What a coincidence that I happened to read a story about the mysterious disappearance of British author Helen Bailey shortly before I finished Lisa Lutz’s stylish noir, The Passenger. Bailey left a note to say that she needed some time to herself, but when her partner and family declared themselves concerned about her safety, the case was raised to “high risk.” “In this day and age, you would not expect someone to go missing and there to be no footprint,” said the chief inspector in charge of the case.
The Passenger is about the difficulty of going “off the grid” in the U.S., as experienced by a woman whom we come to know as she cycles through many different identities. “Before computers and mammoth databases and the NSA, I could have picked a name, moved to a new town, and run with it,” muses Amelia Keen, formerly Tanya Dubois. “But now it felt like every time I wanted to try on an identity coat, it began to unravel he moment I slipped my arm into the sleeve.”
The book’s protagonist—I’ll refer to her as Tanya—goes on the run after her husband dies. He fell down a flight of stairs, but Tanya is convinced that if she reports his death to the police, they’ll discover her true identity. Tanya is a fugitive, living in Wisconsin after escaping her hometown in the Pacific Northwest a decade ago, after a pivotal event that isn’t fully explained until much later in the book. “I couldn’t imagine how I’d summon tears or sell that shattered look of loss. I can’t show much emotion anymore… There was a time I used to cry, but that was another lifetime ago.”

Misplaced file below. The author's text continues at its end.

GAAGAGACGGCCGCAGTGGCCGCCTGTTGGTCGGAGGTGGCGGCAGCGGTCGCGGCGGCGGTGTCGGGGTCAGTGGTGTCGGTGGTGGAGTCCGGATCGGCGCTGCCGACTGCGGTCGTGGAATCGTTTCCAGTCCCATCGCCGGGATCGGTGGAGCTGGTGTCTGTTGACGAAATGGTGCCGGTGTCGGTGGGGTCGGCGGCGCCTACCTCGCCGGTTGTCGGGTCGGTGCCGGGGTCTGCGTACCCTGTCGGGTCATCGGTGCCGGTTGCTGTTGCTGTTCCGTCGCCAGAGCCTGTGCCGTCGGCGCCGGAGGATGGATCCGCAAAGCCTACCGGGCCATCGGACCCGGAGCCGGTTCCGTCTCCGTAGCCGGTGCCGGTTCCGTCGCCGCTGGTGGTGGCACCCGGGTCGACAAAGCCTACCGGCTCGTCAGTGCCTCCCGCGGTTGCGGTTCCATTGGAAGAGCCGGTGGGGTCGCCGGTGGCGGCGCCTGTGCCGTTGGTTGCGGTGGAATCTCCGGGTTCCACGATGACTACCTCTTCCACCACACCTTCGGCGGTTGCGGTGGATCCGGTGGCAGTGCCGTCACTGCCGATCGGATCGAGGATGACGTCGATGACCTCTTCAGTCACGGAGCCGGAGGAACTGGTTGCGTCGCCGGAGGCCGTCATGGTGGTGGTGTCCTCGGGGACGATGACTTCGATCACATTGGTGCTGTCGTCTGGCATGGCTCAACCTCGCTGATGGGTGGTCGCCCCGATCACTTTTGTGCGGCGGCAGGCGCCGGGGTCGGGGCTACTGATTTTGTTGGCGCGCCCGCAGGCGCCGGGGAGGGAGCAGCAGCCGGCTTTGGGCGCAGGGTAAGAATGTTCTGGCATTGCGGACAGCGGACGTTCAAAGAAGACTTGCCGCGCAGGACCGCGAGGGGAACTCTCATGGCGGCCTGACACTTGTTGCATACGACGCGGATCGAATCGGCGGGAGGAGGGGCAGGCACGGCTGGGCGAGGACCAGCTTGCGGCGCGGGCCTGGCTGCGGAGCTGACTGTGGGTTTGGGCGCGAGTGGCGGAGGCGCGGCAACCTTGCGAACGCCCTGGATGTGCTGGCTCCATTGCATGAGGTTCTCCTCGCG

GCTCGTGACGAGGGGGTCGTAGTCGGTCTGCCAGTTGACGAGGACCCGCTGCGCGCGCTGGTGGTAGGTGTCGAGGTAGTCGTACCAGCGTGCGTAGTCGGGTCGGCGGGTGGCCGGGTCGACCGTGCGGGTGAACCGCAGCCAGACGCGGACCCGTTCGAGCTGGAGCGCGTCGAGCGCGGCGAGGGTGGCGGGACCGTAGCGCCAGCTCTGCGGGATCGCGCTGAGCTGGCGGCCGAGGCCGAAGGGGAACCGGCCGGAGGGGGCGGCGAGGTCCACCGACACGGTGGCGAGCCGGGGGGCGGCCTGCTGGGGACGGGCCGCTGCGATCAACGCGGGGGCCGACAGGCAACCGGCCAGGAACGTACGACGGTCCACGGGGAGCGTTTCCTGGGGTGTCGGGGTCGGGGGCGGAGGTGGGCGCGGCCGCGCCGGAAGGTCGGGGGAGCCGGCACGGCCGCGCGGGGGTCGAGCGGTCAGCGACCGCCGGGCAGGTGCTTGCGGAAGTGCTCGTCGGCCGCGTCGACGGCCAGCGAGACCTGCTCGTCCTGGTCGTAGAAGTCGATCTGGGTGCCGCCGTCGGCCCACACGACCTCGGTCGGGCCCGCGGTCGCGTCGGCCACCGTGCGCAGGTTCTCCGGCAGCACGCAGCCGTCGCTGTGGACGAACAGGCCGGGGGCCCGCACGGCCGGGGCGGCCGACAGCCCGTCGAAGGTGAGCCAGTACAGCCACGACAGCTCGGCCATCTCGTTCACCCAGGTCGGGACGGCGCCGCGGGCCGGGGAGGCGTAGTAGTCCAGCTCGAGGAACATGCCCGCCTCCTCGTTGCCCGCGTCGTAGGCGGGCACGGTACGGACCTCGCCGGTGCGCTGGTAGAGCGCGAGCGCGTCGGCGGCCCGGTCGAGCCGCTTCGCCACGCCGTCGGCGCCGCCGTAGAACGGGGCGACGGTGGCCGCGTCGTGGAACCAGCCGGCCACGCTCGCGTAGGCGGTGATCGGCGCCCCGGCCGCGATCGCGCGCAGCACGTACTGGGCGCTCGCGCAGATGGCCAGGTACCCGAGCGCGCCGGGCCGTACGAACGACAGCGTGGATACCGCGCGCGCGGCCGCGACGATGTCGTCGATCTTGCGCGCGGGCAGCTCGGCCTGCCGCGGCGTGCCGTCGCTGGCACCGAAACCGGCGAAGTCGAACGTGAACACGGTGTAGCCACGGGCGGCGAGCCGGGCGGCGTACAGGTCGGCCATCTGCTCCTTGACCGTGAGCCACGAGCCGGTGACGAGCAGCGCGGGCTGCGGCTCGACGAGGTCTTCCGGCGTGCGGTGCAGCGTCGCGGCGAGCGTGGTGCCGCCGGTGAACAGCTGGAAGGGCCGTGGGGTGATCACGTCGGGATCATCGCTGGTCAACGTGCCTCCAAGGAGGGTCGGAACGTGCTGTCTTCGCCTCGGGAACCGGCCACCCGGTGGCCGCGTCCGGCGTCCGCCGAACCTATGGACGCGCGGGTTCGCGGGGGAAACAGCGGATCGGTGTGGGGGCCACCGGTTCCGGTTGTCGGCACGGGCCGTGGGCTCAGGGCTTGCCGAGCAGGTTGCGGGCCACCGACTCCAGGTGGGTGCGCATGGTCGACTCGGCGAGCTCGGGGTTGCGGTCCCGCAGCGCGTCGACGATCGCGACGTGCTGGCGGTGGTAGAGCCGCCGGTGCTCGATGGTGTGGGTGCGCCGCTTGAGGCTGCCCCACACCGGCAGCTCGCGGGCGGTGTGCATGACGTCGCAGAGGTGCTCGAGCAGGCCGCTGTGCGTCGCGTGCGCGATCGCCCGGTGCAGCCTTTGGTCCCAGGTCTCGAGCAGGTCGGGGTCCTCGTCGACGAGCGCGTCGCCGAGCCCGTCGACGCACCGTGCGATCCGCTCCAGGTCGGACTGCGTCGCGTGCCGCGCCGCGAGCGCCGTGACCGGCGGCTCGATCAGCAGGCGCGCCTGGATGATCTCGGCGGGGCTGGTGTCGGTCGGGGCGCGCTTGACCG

Tanya’s travels bring her to Austin, TX, and into the orbit of a female bartender named Blue, who turns out to play a crucial role in Tanya’s life, providing her with a place to stay and then yet another identity. Eventually, though, Tanya discovers that she can’t run forever; the 21st century is an unforgiving time for a person who just wants to disappear. When she finally decides to confront her past head-on, old family secrets are revealed.
Tanya is not always a sympathetic character; readers may find themselves debating throughout the book whether she’s more sinned against than sinner, and how reliable a narrator she actually is. The one thing that’s certain is that Lutz has written an exceptionally well-plotted, suspenseful novel.